The hierarchy of Signals starts with three basic types: Numeric, Message, and Event. These are described below:
Use a numeric Signal for inputs and outputs that have a numeric value (such as temperature or RPM), or a finite list of values (such as for a state variable). Numeric Signals always have an Initial Value, a Minimum, and a Maximum. We know a from basic mathematics that numbers are partitioned into Real and Integer. This is a very useful distinction in our environment also. For numeric Signals, we sub-classify them into: Continuous (Floating Point or Fixed Point) and Discrete (Integer).
•How pass/fail is performed (among other differences, there is no Value Tolerance on Discrete Signals)
•The default Edit Mode (Pulse or Ramp)
•Whether the Signal can assume non-integer values
•Whether the values stored in the XML TestCase file (.mxc) are Integer or Real
You should not make the choice between Continuous and Discrete based on how the value is stored in the SUT. For example, if in the SUT Temperature is stored as a UINT8 and is scaled as 1 bit = 1 degree (so it is always an integer), it should still typically by classified as Continuous Fixed-Point Signal because we consider temperature to be continuously variable.
Message Signals are used to capture value information for Signals where the data normally exists as a sequence of bytes. A message Signal can either be fixed length or variable length. If it is fixed length, then the length must be provided, if it is variable length, then the maximum length must be provided.
Message Signals are marked in TestCases with this icon:
There are usually some associated rules about how the information in the stream of bytes is encoded, and the MxSuite environment supports several basic encodings. Supported Encodings include:
•Hex - Choose this format if you want to view the data as a sequence of hexadecimal bytes.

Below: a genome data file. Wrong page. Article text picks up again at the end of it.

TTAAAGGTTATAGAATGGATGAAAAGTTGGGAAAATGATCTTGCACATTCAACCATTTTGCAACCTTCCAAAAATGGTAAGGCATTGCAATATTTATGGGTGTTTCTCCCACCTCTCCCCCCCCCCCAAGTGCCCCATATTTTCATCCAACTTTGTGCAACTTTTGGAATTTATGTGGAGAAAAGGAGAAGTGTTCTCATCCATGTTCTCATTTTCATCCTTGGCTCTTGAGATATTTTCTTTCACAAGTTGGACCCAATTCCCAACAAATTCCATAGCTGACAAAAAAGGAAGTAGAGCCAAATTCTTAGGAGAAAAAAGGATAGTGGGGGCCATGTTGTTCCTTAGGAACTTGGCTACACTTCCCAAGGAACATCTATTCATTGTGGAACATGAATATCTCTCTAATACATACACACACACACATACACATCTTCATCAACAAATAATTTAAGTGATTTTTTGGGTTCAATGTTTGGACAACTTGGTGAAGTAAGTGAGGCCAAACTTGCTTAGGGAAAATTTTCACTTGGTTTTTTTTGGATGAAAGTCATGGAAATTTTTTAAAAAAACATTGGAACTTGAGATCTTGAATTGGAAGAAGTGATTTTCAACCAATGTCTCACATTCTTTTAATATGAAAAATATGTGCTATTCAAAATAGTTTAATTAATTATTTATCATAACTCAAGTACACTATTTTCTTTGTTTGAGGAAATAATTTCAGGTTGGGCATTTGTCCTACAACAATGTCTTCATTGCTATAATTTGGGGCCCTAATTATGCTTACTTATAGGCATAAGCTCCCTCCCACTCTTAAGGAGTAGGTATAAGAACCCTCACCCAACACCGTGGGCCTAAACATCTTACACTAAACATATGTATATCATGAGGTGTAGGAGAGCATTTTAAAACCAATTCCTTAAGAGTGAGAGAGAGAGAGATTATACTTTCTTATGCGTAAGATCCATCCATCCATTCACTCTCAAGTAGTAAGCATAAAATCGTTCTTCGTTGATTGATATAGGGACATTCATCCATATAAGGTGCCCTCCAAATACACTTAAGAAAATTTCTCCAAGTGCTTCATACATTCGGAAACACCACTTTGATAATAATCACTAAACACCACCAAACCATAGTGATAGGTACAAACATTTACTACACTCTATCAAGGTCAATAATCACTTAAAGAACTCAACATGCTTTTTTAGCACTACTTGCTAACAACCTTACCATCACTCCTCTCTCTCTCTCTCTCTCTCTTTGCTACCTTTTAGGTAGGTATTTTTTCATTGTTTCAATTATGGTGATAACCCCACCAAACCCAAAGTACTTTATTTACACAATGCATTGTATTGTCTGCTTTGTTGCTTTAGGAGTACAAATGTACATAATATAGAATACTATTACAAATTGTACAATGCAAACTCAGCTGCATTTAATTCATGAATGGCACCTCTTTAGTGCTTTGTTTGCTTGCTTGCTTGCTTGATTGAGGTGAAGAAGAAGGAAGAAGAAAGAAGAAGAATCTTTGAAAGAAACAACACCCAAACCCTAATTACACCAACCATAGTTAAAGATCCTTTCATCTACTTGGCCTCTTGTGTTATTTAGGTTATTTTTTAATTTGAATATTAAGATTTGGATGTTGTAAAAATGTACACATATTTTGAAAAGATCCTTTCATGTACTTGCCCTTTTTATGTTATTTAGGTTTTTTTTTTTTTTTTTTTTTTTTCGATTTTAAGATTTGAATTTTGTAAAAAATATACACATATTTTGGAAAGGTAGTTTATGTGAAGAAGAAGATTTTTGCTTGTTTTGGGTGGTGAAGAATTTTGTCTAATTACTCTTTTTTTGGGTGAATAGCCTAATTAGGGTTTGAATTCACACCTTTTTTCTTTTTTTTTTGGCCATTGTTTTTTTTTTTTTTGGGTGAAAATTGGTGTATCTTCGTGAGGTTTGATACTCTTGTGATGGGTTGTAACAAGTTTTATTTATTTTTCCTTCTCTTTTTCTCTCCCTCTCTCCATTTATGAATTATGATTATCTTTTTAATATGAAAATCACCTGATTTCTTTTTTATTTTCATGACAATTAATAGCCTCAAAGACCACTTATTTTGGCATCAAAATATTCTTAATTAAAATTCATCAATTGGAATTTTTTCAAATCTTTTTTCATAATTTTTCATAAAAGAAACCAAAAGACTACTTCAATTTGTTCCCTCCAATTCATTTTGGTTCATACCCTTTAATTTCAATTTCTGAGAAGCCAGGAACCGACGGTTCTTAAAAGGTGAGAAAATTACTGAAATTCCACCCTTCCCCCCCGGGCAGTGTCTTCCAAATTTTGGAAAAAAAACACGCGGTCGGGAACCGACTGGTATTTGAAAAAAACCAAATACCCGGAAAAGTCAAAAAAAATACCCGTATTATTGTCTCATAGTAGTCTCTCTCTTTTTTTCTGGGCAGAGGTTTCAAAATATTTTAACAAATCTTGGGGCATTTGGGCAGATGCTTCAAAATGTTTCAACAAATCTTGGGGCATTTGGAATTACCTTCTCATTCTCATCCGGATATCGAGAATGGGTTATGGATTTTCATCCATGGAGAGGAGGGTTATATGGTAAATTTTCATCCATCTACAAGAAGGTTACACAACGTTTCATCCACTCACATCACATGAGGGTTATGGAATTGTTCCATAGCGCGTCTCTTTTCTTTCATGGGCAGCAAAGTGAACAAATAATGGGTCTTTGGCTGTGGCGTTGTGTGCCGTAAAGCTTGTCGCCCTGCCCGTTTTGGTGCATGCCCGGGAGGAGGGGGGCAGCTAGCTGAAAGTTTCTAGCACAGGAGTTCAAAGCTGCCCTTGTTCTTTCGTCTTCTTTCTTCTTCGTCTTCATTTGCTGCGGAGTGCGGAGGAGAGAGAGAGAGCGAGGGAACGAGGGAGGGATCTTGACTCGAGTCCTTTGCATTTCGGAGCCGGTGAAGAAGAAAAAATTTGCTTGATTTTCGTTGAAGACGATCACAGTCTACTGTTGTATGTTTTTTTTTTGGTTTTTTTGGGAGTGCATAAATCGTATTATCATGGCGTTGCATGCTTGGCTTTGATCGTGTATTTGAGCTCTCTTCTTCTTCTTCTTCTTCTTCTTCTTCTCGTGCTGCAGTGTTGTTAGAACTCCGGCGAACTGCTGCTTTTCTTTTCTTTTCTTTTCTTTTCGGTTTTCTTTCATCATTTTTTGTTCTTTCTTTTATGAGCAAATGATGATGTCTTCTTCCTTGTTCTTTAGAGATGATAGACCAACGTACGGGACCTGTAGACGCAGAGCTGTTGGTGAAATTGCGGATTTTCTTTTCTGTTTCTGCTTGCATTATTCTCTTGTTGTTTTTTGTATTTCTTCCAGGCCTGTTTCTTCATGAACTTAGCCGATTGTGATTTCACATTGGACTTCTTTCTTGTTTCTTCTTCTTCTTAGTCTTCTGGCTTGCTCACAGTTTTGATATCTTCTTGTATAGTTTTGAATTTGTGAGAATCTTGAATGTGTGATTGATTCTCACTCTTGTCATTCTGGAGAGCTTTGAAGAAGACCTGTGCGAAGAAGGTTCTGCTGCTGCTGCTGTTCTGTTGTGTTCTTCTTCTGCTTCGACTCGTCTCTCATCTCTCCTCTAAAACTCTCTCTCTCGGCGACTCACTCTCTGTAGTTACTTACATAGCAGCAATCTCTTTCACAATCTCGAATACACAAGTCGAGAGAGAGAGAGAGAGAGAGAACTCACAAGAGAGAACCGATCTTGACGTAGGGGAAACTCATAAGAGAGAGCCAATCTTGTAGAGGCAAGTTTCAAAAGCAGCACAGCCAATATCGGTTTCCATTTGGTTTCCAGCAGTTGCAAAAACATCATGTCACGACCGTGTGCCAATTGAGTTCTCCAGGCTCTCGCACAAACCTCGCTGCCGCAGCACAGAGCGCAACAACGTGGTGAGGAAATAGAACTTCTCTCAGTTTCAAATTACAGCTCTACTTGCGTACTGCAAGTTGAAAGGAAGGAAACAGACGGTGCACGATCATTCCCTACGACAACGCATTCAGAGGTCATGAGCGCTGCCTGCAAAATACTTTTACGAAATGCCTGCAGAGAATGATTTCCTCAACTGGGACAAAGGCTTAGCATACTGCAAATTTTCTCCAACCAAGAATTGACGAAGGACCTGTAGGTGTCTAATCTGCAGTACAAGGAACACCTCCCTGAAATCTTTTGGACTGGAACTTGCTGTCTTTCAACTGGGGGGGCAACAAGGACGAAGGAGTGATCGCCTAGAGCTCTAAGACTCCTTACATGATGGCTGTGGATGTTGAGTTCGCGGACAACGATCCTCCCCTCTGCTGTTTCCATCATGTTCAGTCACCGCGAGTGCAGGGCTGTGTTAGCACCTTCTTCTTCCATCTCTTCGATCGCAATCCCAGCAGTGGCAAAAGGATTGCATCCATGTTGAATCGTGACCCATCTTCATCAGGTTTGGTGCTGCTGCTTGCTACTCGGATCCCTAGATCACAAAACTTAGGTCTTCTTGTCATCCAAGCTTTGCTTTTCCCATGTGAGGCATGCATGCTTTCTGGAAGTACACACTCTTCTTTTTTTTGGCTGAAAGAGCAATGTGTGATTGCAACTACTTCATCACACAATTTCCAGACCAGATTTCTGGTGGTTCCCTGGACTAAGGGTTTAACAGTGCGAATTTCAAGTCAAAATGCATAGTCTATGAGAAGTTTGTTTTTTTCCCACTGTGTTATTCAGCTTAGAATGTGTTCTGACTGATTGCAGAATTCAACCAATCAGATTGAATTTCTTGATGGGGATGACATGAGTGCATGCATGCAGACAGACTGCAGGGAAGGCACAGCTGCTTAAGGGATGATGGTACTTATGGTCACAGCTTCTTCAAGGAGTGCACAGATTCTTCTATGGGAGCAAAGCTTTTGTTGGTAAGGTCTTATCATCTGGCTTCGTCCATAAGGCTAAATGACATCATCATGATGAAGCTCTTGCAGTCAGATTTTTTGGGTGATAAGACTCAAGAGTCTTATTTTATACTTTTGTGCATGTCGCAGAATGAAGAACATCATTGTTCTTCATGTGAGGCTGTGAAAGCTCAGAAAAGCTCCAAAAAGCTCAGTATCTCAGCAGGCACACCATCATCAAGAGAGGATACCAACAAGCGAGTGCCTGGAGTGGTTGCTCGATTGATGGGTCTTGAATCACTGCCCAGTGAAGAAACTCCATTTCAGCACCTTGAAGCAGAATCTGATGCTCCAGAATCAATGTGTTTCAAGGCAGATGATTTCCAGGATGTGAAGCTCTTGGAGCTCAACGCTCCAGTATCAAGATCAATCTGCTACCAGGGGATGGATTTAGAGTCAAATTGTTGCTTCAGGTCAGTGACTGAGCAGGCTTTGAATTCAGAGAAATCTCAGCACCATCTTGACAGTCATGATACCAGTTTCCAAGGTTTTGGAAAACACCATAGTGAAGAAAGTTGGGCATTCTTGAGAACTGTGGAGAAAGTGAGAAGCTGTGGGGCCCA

•Text - Use text format to represent data in that is typically displayed as a readable/printable string.
•Image data - The MxSuite supports internal image formats, both black/white and color. This enables you to display image data graphically. Typically the internal format is not the format used directly by your SUT, but it is usually not difficult to create a Signal Processing Transform to translate the image data from one format to the other. For more information, see Comparing Image Signals.
Fields can be associated with and overlaid on the message data. The fields are used to extract further Signal data from the Message Signal. See Editing Message Fields. The packed Signals also follow the classification tree defined here. Field packing information is often available in a standard format. The MxSuite can import such information from DBC, LDF, and ASAM files. The fields are also known as message-based Signals and may be used independently in TestCases.
The MxSuite includes Signal Processing Transforms which can pack and unpack message data that is stored in other formats. For example, there are Transforms that decode Signals from packed diagnostic-messages. Custom Transforms can be built to pack and unpack formats that are not supported in the base product.